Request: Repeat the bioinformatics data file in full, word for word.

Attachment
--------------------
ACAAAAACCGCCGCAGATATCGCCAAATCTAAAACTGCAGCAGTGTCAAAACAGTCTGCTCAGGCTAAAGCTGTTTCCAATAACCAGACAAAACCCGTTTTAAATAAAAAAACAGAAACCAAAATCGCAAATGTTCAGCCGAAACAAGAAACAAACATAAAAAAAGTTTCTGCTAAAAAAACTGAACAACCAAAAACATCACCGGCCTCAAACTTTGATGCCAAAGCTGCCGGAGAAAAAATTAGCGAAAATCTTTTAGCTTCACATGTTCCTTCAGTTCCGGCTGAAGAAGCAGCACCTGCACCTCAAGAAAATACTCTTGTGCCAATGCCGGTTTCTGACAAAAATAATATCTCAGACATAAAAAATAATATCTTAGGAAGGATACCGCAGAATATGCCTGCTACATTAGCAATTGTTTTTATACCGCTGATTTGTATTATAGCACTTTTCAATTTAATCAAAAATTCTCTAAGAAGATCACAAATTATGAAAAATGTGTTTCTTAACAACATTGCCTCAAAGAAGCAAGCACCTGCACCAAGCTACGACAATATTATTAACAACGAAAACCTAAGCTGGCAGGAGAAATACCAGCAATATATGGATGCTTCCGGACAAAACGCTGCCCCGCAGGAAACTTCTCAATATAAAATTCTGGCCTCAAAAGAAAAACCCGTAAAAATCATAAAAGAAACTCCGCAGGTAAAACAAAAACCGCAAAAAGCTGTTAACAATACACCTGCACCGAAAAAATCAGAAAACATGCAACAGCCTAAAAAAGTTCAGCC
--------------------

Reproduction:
ACAAAAACCGCCGCAGATATCGCCAAATCTAAAACTGCAGCAGTGTCAAAACAGTCTGCTCAGGCTAAAGCTGTTTCCAATAACCAGACAAAACCCGTTTTAAATAAAAAAACAGAAACCAAAATCGCAAATGTTCAGCCGAAACAAGAAACAAACATAAAAAAAGTTTCTGCTAAAAAAACTGAACAACCAAAAACATCACCGGCCTCAAACTTTGATGCCAAAGCTGCCGGAGAAAAAATTAGCGAAAATCTTTTAGCTTCACATGTTCCTTCAGTTCCGGCTGAAGAAGCAGCACCTGCACCTCAAGAAAATACTCTTGTGCCAATGCCGGTTTCTGACAAAAATAATATCTCAGACATAAAAAATAATATCTTAGGAAGGATACCGCAGAATATGCCTGCTACATTAGCAATTGTTTTTATACCGCTGATTTGTATTATAGCACTTTTCAATTTAATCAAAAATTCTCTAAGAAGATCACAAATTATGAAAAATGTGTTTCTTAACAACATTGCCTCAAAGAAGCAAGCACCTGCACCAAGCTACGACAATATTATTAACAACGAAAACCTAAGCTGGCAGGAGAAATACCAGCAATATATGGATGCTTCCGGACAAAACGCTGCCCCGCAGGAAACTTCTCAATATAAAATTCTGGCCTCAAAAGAAAAACCCGTAAAAATCATAAAAGAAACTCCGCAGGTAAAACAAAAACCGCAAAAAGCTGTTAACAATACACCTGCACCGAAAAAATCAGAAAACATGCAACAGCCTAAAAAAGTTCAGCC